College Party Culture: the New “Old Boys Network”?

In a recent OpEd column in the New York Times (“College, the Great Unequalizer”), Ross Douthat discusses the book Paying for the Party by Elizabeth A. Armstrong and Laura T. Hamilton. Armstrong and Hamilton’s years-long study followed a group of students at a Midwestern flagship state school throughout college and into their career lives, yielding, in Douthat’s words, the observation that the “American way of college rewards those who come not just academically but socially prepared, while treating working-class students more cruelly, and often leaving them adrift.”

For those of us whose classrooms are filled by working-class students, this observation that social background matters as much as academic background in preparing students to succeed in college feels, perhaps, intuitive. What might be done to push on the implications of this observation, however, is important.

Douthat chooses to see one of the most significant implications of the book as being one that will appeal to “social conservatives”: that the party culture that Armstrong and Hamilton examine reveals a central problem of moral laxity. Namely, the most successful people in college are those who have grown up in cultures of privilege in which partying without any sense that there could ever be consequences of any kind is apparently the norm. He writes:

[The study] is also a story about the socioeconomic consequences of cultural permissiveness — about what happens, who wins and who loses, when a youth culture in which the only (official) moral rule is consent meets a corporate-academic university establishment that has deliberately retreated from any moralistic, disciplinary role.

The losers are students ill equipped for the experiments in youthful dissipation that are now accepted as every well-educated millennial’s natural birthright. The winners, meanwhile, are living proof of how a certain kind of libertinism can be not only an expression of class privilege, but even a weapon of class warfare.

I cannot strongly enough reject his dual implications: that “experiments in youthful dissipation” are the motivation for most students attend college, and that the primary frustration of working-class students at select institutions is their inability to party as hard as their wealthier peers. In my experience (at a less selective state university), working-class students struggle in many ways–both academic and social–that have to do with lack of preparedness for what it means to “do” college successfully. But these struggles are far more profound, and subtle, than the inability to party hard enough. And though I have not yet read Armstrong and Hamilton’s book (it’s now on my list), I suspect that their arguments about the role of the social culture of college–what, of course, we once called the Old Boys Network precisely to signal how social networks enabled success beyond college–are more nuanced as well.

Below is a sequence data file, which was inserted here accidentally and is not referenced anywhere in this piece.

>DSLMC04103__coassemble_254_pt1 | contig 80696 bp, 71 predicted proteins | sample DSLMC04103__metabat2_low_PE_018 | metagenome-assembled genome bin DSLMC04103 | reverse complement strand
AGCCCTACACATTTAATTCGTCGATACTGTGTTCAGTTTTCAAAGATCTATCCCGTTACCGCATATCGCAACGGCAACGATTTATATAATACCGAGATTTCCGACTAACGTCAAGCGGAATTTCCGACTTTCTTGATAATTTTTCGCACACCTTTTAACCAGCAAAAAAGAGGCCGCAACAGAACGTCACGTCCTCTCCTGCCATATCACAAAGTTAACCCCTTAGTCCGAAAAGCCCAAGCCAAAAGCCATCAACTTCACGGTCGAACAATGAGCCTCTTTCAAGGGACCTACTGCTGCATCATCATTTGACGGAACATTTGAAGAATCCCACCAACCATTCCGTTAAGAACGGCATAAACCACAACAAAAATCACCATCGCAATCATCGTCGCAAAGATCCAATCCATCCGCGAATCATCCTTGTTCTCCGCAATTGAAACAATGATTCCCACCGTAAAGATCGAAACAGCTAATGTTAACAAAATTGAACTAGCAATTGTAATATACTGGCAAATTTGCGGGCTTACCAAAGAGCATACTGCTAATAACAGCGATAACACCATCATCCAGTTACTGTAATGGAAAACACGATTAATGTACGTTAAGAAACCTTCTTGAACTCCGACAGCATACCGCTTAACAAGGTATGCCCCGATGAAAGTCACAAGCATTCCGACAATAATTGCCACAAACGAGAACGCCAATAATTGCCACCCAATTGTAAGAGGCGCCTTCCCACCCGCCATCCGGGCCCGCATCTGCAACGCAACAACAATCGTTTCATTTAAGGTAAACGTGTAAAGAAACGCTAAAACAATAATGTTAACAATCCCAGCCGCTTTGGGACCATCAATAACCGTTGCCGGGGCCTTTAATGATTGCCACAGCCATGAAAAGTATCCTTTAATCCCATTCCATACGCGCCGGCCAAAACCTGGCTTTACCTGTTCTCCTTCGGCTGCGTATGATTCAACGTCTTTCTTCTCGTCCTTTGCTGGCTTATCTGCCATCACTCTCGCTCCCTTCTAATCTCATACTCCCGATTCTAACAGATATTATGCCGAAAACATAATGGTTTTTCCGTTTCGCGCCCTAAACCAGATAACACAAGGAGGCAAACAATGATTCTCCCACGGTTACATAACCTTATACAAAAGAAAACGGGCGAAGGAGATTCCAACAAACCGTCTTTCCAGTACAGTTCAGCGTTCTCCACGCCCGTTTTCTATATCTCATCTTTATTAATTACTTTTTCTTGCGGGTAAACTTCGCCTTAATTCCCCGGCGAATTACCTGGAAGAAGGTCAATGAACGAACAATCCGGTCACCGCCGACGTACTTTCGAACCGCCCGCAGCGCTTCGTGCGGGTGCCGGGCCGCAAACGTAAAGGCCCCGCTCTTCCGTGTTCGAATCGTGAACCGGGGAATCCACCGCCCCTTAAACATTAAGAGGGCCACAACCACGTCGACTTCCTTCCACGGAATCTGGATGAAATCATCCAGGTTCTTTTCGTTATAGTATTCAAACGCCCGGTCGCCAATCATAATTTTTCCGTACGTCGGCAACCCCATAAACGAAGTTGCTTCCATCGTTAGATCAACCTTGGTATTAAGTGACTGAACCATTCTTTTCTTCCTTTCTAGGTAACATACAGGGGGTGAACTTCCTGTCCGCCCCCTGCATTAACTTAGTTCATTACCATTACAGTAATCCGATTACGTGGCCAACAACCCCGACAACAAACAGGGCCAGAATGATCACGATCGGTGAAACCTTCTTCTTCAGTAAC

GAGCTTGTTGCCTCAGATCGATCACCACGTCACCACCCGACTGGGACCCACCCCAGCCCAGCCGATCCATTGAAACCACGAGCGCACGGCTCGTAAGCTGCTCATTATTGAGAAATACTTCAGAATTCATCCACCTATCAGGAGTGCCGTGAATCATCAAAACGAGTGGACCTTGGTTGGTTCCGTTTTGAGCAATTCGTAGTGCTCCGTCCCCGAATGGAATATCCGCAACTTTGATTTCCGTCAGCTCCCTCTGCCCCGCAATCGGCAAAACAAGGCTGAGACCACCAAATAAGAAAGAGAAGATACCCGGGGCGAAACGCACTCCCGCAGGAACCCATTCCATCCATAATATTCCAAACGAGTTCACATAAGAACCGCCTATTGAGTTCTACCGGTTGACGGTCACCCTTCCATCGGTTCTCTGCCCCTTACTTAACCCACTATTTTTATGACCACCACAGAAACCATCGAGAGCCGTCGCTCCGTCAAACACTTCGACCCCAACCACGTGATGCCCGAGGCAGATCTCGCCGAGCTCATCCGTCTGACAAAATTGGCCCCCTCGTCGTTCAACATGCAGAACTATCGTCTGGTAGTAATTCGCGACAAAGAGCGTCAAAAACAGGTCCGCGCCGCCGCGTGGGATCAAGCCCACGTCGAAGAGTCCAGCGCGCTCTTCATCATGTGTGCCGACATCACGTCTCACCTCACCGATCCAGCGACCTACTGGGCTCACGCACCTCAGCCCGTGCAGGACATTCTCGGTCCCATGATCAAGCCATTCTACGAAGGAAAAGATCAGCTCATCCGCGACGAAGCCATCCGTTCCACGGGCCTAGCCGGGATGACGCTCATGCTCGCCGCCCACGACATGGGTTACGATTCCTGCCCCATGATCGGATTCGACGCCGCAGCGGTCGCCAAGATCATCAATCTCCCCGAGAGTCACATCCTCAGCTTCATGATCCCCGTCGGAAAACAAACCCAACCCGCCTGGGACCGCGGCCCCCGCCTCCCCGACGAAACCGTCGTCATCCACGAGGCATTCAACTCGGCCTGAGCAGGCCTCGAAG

This, it seems to me, is the far more important implication of the party culture problem to examine: that even once working-class students make it past the barriers to entrance at select institutions, they often find themselves disadvantaged in persistently insidious ways that have to more to do with their social than their academic credentials. What we, as members of institutions of higher learning, can do about this problem is, of course, one vital reason to highlight its existence. And we do a terrible disservice to working-class students who would benefit from thoughtful mentoring if we characterize the gap in class privilege as creating in them merely a desire to reach some Xanadu of amoral libertinism.

Author: Andrea Kaston Tange

Andrea Kaston Tange is professor of Victorian literature and culture at Eastern Michigan University, Past President and Treasurer of the Midwest Modern Language Association, and editor of the *Journal of Narrative Theory*.

One thought on “College Party Culture: the New “Old Boys Network”?”

  1. Here is a really good article, responding to this book: “How to end the college class war.” Among many other important points, Jessica Valenti writes, “Most surprising to me was that the less affluent women who did the best were generally the ones who left MU to go to regional colleges where the financial responsibilities were less, the party culture less ubiquitous, and where fellow students were similarly situated.”

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